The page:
Ella Helena Sommer, our grandmother from my last post, had a sister, Amalia Margaretha (Malchen) who was seven years older than Ella. Despite the age gap, they were close and in their later years of widowhood almost inseparable. I only knew Tante Malchen as another little bent, black-garbed, white-haired old lady, but she shared that same indomitable spirit that I wrote about a few years ago in my post Daughters of Kunigunda.
These are the two little girls, firstly as babies and then aged about 14, at their respective confirmations, gazing out confidently at the world, unaware of the turbulence that lay ahead in the twentieth century. They spent their entire lives in the same village where they were born, where they knew everyone, and everything about everyone. In fact, Malchen only ever lived in one house, that of her parents, which was later passed on to her son. She once asked me, shaking her head in disbelief when she heard we were moving to Switzerland, “How can you go and live somewhere where you don’t know anyone?” It was a rhetorical question: she might as well have been asking me if it was possible to live on an iceberg.
As a young girl, Malchen fell in love with a slim, dark-haired young man called Rudolf. They were both only 17 when they married, on 21 July 1911, and for the sake of convenience they moved in with her parents. Their son Friedrich Ludwig – named for his two grandfathers – arrived in September 1914 but this was no reason to prevent Rudolf from being drafted into the Bavarian Infantry to fight in the trenches of World War I. He never saw his son again.
Many years later, Malchen showed me her little box of souvenirs, containing a dried red rose, a photo, some letters from Rudolf during his military service, and the notice of his death: killed in action in Flanders on 25 April 1918. He was the great love of her life, and she remained in mourning for him until she died in her eighties.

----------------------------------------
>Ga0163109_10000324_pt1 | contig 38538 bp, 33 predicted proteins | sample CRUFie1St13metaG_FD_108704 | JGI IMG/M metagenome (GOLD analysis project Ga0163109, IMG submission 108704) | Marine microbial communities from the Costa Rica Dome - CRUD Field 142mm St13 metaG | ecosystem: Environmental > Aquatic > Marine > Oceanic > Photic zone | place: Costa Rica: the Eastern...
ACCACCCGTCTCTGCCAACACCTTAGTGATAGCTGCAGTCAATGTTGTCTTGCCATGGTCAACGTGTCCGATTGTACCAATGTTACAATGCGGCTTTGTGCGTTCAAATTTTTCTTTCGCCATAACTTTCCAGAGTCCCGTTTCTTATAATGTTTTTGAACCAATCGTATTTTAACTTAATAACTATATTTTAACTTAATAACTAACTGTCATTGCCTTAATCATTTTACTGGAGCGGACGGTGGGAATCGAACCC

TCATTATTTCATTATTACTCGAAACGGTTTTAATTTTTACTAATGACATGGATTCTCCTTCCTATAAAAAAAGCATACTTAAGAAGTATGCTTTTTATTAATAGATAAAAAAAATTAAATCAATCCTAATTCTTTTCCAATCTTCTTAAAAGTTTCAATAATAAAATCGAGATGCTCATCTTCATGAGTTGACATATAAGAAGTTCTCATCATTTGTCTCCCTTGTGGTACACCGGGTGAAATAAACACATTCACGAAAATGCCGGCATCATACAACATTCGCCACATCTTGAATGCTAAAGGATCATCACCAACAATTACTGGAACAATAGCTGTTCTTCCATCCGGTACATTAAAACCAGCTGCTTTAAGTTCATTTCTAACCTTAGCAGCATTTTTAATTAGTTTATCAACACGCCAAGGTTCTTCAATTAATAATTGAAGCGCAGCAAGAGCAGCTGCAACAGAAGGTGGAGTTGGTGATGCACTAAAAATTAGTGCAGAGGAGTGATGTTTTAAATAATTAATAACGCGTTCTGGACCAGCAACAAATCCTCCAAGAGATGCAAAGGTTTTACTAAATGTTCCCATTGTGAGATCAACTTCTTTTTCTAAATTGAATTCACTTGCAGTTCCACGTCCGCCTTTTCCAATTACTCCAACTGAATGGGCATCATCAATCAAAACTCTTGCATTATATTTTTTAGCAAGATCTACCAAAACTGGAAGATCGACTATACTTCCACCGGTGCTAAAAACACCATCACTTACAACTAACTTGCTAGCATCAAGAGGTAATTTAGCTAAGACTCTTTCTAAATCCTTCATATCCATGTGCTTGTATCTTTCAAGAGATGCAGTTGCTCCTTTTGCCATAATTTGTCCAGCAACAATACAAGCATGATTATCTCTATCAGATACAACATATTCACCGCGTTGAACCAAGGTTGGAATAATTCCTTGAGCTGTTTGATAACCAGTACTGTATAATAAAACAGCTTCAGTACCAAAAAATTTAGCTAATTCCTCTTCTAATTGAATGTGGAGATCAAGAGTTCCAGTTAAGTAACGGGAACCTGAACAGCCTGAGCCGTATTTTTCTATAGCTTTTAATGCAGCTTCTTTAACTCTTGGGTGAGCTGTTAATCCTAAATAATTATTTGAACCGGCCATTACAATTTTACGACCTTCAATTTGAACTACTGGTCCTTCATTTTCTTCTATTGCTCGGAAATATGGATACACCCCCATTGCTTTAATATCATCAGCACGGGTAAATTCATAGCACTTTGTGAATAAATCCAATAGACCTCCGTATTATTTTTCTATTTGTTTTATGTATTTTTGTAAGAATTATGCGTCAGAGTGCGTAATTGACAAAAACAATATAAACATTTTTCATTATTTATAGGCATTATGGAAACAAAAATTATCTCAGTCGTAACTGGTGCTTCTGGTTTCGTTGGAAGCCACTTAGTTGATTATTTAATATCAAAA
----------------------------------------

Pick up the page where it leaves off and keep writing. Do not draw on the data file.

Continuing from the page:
It was lucky for Malchen that she continued living with her parents, however, especially when her son fell ill with polio. This left him with a lifelong disability, although he was intelligent enough to be able to train as a bank clerk and diligently work his way up to become the manager of the local bank. Malchen was very proud of his achievements, especially as despite all the odds he married and had a daughter. He was able to have the family home extended by having an extra storey built onto it, and so there was room for all four generations to live together under one roof.
The two sisters grew even closer in the early 1950’s, after the death of their parents, followed by that of Ella’s only son and her husband in rapid succession. When I first met her, Malchen would trot up the hill to visit her “little” sister practically every day, and they would exchange news and items of interest – no, please don’t call it gossip!
Later, when she was less mobile, she would sit by her window looking out onto the main street, watching the world turn and chatting with every passer-by. She was probably the best informed person in the village and she remembered everything she heard. Her sister came a close second. Both of them could tell a tale, and it was a delight to listen to them delivering their versions of local current events – the “hatched, matched and dispatched” – as they wove them into their memories of days gone by. God rest their souls, they could have written a wonderful local history book.
“Well, you know, X never had a chance of success. Just look at how his father lived! And I remember when his grandfather was a young man …”